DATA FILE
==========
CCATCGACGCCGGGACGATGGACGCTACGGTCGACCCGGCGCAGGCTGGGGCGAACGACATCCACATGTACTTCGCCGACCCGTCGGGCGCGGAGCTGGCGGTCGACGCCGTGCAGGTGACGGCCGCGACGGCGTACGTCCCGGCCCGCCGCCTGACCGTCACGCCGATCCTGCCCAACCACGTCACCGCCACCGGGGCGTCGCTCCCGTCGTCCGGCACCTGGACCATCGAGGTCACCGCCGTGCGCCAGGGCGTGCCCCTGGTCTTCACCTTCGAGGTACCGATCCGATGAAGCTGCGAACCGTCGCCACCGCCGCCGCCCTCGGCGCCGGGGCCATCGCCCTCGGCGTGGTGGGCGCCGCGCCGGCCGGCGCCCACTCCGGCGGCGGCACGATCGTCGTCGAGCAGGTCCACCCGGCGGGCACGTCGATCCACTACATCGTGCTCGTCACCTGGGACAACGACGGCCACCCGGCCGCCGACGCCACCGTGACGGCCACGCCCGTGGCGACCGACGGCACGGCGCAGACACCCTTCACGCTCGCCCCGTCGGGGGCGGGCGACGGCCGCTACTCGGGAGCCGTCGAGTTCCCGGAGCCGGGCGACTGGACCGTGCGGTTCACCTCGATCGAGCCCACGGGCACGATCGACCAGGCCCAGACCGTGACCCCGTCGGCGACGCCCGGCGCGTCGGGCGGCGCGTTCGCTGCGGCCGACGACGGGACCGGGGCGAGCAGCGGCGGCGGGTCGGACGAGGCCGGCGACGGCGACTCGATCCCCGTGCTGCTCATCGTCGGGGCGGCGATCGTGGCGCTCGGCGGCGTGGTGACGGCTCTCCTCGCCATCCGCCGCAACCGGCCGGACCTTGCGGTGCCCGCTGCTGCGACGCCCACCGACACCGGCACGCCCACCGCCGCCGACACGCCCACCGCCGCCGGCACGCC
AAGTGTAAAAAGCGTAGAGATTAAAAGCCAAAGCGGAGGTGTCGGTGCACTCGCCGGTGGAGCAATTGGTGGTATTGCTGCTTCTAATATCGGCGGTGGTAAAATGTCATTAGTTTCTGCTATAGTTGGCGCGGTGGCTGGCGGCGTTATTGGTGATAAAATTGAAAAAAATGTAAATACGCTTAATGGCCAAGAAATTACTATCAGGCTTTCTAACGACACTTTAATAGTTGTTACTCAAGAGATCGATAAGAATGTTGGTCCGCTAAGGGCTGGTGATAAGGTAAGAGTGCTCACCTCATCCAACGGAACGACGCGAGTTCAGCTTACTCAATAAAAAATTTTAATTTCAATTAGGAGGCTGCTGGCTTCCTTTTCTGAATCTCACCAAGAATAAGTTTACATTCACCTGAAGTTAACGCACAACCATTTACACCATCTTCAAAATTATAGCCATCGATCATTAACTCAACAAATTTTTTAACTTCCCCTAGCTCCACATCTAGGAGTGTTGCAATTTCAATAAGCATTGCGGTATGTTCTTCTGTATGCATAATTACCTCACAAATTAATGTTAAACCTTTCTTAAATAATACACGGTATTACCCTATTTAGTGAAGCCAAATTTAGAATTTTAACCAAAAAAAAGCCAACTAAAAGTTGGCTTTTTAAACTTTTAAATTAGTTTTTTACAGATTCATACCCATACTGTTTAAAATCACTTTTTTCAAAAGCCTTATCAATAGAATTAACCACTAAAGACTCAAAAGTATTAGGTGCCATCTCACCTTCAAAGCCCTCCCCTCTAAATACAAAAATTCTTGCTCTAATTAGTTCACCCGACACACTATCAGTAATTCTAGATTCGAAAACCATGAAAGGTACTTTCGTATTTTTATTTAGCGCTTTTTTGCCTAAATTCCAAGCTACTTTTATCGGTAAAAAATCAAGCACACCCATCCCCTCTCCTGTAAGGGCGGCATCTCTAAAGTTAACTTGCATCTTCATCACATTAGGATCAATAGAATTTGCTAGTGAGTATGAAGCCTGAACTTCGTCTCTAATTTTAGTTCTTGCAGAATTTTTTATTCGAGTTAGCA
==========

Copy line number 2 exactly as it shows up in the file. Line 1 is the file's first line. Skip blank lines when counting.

AAGTGTAAAAAGCGTAGAGATTAAAAGCCAAAGCGGAGGTGTCGGTGCACTCGCCGGTGGAGCAATTGGTGGTATTGCTGCTTCTAATATCGGCGGTGGTAAAATGTCATTAGTTTCTGCTATAGTTGGCGCGGTGGCTGGCGGCGTTATTGGTGATAAAATTGAAAAAAATGTAAATACGCTTAATGGCCAAGAAATTACTATCAGGCTTTCTAACGACACTTTAATAGTTGTTACTCAAGAGATCGATAAGAATGTTGGTCCGCTAAGGGCTGGTGATAAGGTAAGAGTGCTCACCTCATCCAACGGAACGACGCGAGTTCAGCTTACTCAATAAAAAATTTTAATTTCAATTAGGAGGCTGCTGGCTTCCTTTTCTGAATCTCACCAAGAATAAGTTTACATTCACCTGAAGTTAACGCACAACCATTTACACCATCTTCAAAATTATAGCCATCGATCATTAACTCAACAAATTTTTTAACTTCCCCTAGCTCCACATCTAGGAGTGTTGCAATTTCAATAAGCATTGCGGTATGTTCTTCTGTATGCATAATTACCTCACAAATTAATGTTAAACCTTTCTTAAATAATACACGGTATTACCCTATTTAGTGAAGCCAAATTTAGAATTTTAACCAAAAAAAAGCCAACTAAAAGTTGGCTTTTTAAACTTTTAAATTAGTTTTTTACAGATTCATACCCATACTGTTTAAAATCACTTTTTTCAAAAGCCTTATCAATAGAATTAACCACTAAAGACTCAAAAGTATTAGGTGCCATCTCACCTTCAAAGCCCTCCCCTCTAAATACAAAAATTCTTGCTCTAATTAGTTCACCCGACACACTATCAGTAATTCTAGATTCGAAAACCATGAAAGGTACTTTCGTATTTTTATTTAGCGCTTTTTTGCCTAAATTCCAAGCTACTTTTATCGGTAAAAAATCAAGCACACCCATCCCCTCTCCTGTAAGGGCGGCATCTCTAAAGTTAACTTGCATCTTCATCACATTAGGATCAATAGAATTTGCTAGTGAGTATGAAGCCTGAACTTCGTCTCTAATTTTAGTTCTTGCAGAATTTTTTATTCGAGTTAGCA